America’s lost oomph
Falling working force
- recession: only partly to blame, after some years of joblessness some people have given up looking for work;
- ageing of baby-boomers: they are now in their late 50s;
- policies: immigration system (getting into country has become much more difficult); Obamacare (helps people get health care without working); outdated social safety net (spent less on retraining jobless and helping them to find work);
Politicians have made matters worse
- reduce sky-high tax rate?
- start cutting the endless sprawl of job-destroying regulations?
- deterring Fed from raising interest rates too soon?
Thoughtful politicians have produce schemes for radical change in almost all of these areas, but their plans — like much else — have fallen victim to America’s polarised politics. The Republicans stand in the way of loosening immigration rules, while Democrats fear that supply-side reforms are a plot to hurt the average Joe. Both sides hoover up cash from special interests keen to anticompetitive regulations in place. Barack Obama, the least business-friendly president for decades, has devoted far too little attention to the problem.
The case for defense
Arm-makers are going through a lean period
- the Pentagon moved away from “cost-plus” contracts; squeezed in military spending;
- will not accept further consolidation (the same in Europe); big military contractors have to prepare and look at what else they can do to slash costs;
- find new, civilian markets – though only a small part of most arms companies’ business; also, may struggle to compete with nimbler Silicon Valley outfits;
- find customers abroad? but the market is highly fragmented, e.g. Brazil defense budget only 4% of the size of America’s; also the local manufacturing creates issues; some of them also prefer cheaper Russian and Chinese ones;
… the evidence is that an often unreliable, inefficient and over-rewarded industry is at last being forced to change its ways to survive.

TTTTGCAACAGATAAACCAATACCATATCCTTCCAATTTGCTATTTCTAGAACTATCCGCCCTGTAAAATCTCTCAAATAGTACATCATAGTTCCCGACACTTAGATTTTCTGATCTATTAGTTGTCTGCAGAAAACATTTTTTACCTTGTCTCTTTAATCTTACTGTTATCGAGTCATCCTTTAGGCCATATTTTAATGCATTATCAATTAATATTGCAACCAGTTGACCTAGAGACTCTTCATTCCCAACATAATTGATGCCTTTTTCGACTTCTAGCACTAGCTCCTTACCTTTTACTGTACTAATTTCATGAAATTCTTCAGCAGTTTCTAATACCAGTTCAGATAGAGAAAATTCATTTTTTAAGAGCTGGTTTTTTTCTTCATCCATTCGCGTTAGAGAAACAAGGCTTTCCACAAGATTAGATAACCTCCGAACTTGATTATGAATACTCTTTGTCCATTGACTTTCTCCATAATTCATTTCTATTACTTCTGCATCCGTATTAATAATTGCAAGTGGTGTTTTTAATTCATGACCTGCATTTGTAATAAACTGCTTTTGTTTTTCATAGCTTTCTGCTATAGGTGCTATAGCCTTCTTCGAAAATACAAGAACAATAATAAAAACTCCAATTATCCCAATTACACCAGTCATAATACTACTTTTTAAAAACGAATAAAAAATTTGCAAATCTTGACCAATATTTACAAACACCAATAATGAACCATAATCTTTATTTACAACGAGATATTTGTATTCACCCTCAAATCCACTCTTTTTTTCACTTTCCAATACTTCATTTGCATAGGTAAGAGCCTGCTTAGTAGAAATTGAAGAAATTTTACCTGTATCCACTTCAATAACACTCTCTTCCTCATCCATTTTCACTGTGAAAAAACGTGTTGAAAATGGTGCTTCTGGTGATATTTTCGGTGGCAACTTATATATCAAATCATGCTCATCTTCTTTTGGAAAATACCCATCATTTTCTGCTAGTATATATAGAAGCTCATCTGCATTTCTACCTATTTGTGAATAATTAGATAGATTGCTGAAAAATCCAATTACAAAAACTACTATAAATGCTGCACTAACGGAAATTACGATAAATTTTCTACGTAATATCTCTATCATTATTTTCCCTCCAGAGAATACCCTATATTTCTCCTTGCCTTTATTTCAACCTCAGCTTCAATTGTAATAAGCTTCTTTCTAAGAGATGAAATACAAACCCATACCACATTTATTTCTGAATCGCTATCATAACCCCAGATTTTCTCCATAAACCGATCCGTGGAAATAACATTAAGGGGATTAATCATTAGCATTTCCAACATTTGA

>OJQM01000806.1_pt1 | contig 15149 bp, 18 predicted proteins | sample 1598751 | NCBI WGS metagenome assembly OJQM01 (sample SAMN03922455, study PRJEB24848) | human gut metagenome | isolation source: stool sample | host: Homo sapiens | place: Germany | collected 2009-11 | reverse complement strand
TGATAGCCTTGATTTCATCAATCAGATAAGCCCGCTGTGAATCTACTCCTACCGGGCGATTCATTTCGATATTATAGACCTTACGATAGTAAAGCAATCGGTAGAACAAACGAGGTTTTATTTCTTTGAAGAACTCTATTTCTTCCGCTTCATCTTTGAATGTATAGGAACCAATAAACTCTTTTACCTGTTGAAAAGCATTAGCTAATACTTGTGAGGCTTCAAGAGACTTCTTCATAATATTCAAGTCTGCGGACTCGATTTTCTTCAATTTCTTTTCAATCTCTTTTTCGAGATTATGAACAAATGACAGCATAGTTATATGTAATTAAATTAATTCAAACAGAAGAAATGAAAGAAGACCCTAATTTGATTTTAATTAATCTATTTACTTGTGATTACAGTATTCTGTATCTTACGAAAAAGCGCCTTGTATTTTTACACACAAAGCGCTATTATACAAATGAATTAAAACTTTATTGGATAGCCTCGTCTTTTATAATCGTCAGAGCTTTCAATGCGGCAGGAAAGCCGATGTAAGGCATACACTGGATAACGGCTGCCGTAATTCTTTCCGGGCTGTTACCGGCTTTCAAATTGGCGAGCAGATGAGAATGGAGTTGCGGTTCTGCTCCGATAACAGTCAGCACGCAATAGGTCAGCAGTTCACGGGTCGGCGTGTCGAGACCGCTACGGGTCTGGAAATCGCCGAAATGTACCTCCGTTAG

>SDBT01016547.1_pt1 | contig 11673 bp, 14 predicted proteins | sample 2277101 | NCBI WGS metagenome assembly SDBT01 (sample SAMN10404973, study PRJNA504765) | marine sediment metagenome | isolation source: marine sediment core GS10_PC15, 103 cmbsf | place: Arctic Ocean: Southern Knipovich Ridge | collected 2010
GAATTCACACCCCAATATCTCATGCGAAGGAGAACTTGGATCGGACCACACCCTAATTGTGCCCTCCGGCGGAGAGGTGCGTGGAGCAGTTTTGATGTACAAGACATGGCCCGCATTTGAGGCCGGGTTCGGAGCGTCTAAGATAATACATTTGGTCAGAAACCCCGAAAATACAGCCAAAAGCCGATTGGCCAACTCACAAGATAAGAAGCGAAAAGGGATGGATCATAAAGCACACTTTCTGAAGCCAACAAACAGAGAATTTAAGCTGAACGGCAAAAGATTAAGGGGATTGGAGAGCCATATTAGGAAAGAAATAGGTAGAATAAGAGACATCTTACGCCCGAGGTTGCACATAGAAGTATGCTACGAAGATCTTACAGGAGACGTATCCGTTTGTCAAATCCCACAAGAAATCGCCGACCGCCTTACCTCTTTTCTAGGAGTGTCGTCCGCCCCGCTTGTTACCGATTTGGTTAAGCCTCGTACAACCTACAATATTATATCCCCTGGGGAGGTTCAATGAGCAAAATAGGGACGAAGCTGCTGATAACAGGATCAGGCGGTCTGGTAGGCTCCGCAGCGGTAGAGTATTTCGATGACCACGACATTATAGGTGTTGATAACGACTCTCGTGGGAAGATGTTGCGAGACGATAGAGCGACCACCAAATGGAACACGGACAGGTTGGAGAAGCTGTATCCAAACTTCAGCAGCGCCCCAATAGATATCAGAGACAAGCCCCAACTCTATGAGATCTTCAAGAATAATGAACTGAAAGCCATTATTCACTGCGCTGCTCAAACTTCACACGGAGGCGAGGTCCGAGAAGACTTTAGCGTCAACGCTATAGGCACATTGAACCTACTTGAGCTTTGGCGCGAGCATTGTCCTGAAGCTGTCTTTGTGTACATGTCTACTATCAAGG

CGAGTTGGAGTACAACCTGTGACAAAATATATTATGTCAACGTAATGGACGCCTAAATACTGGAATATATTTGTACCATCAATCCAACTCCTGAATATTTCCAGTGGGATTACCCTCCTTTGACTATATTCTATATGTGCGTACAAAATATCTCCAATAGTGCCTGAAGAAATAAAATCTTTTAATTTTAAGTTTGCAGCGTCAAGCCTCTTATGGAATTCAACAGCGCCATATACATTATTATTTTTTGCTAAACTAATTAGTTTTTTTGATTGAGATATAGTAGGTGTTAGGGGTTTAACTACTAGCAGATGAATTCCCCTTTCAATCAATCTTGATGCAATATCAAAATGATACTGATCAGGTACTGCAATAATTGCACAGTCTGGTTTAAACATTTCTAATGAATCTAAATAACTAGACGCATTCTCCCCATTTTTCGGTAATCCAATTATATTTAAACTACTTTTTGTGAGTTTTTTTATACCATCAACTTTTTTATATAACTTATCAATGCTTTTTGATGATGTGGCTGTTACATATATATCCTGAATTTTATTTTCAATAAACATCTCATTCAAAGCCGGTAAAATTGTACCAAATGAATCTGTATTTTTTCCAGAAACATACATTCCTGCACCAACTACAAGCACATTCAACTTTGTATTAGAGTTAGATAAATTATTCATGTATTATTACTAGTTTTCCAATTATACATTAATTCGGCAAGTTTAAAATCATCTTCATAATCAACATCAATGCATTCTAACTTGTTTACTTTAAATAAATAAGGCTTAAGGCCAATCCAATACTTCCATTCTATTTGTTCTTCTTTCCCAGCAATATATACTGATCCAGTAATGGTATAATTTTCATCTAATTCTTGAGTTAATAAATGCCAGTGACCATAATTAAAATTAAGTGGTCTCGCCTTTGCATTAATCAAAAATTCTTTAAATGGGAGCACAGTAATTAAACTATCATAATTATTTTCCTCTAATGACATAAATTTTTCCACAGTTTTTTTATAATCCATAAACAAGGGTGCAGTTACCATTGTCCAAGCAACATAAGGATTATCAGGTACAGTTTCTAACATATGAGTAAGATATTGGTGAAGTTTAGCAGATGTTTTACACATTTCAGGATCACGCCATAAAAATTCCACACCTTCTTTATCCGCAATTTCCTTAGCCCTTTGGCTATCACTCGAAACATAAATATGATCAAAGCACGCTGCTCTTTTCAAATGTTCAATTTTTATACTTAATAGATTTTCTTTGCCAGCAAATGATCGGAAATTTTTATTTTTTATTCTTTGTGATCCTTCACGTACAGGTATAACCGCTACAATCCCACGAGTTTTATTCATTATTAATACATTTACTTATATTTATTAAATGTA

An irresistible urge to merge
America’s 2nd and 3rd tobacco makers to merge
- the combined company also sells part of it to Imperial, bringing it back to U.S. market (but acquiring only brands, not liability-bearing legal entities);
- usually foreign companies kept their distance to America’s market partly due to the unpredictable payments to courts for sick patients;
- main holdout against tobacco globalisation is now China (40% of the cigarettes smoked): most of them sold by state-owned China Tobacco; they may someday acquire a big international firm – the last gasp in the round of tobacco globalisation
A new home for orphans
Abbvie buys Shire, not only for tax inversion
- “patent cliff”, too few new blockbusters and health insurers and governments become reluctant to pay a premium; M&A then becomes a solution to cutting costs;
- many firms redirect their attention to orphan drugs (for rare, severe conditions) since it is cheaper to bring to market (smaller clinical trials), and faster approval; Insurers tend to be more willing to pay more as well;
- Shire’s R&D drops 13% in 1Q14 compared to last year, and all its remaining is now concentrated on orphan diseases;
- might be good for long-term as well: thanks to genome sequencing, now “all diseases are turning into rare diseases“
- however, it is unclear how willing health insurer and governments will be to keep paying high prices for such drugs